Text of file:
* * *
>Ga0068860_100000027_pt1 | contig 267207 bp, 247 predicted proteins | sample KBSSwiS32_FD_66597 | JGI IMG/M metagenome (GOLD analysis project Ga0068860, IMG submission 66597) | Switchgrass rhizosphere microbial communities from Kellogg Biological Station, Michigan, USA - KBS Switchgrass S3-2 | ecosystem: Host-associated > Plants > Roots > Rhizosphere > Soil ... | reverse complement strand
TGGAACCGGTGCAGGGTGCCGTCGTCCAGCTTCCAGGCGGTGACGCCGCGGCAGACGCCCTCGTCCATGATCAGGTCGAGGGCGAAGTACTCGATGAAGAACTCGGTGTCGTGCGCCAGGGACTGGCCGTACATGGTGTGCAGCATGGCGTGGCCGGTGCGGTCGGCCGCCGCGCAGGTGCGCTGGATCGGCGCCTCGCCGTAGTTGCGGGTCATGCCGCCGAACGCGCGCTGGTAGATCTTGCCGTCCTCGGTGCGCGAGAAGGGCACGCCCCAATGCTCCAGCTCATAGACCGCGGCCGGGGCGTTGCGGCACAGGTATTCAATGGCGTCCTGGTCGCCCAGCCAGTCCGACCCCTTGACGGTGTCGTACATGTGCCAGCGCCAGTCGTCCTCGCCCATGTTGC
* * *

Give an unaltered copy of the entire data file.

>Ga0068860_100000027_pt1 | contig 267207 bp, 247 predicted proteins | sample KBSSwiS32_FD_66597 | JGI IMG/M metagenome (GOLD analysis project Ga0068860, IMG submission 66597) | Switchgrass rhizosphere microbial communities from Kellogg Biological Station, Michigan, USA - KBS Switchgrass S3-2 | ecosystem: Host-associated > Plants > Roots > Rhizosphere > Soil ... | reverse complement strand
TGGAACCGGTGCAGGGTGCCGTCGTCCAGCTTCCAGGCGGTGACGCCGCGGCAGACGCCCTCGTCCATGATCAGGTCGAGGGCGAAGTACTCGATGAAGAACTCGGTGTCGTGCGCCAGGGACTGGCCGTACATGGTGTGCAGCATGGCGTGGCCGGTGCGGTCGGCCGCCGCGCAGGTGCGCTGGATCGGCGCCTCGCCGTAGTTGCGGGTCATGCCGCCGAACGCGCGCTGGTAGATCTTGCCGTCCTCGGTGCGCGAGAAGGGCACGCCCCAATGCTCCAGCTCATAGACCGCGGCCGGGGCGTTGCGGCACAGGTATTCAATGGCGTCCTGGTCGCCCAGCCAGTCCGACCCCTTGACGGTGTCGTACATGTGCCAGCGCCAGTCGTCCTCGCCCATGTTGC